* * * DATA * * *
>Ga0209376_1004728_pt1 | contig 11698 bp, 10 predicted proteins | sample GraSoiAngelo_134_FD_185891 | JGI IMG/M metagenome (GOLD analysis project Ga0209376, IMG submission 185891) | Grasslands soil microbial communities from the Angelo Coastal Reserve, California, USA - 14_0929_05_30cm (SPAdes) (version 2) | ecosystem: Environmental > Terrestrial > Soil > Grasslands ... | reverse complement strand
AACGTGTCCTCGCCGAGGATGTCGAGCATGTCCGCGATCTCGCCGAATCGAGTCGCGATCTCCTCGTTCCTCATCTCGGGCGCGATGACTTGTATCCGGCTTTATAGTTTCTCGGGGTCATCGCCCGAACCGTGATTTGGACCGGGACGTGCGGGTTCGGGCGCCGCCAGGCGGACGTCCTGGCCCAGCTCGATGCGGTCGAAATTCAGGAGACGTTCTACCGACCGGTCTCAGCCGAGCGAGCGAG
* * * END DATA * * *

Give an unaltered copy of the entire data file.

>Ga0209376_1004728_pt1 | contig 11698 bp, 10 predicted proteins | sample GraSoiAngelo_134_FD_185891 | JGI IMG/M metagenome (GOLD analysis project Ga0209376, IMG submission 185891) | Grasslands soil microbial communities from the Angelo Coastal Reserve, California, USA - 14_0929_05_30cm (SPAdes) (version 2) | ecosystem: Environmental > Terrestrial > Soil > Grasslands ... | reverse complement strand
AACGTGTCCTCGCCGAGGATGTCGAGCATGTCCGCGATCTCGCCGAATCGAGTCGCGATCTCCTCGTTCCTCATCTCGGGCGCGATGACTTGTATCCGGCTTTATAGTTTCTCGGGGTCATCGCCCGAACCGTGATTTGGACCGGGACGTGCGGGTTCGGGCGCCGCCAGGCGGACGTCCTGGCCCAGCTCGATGCGGTCGAAATTCAGGAGACGTTCTACCGACCGGTCTCAGCCGAGCGAGCGAG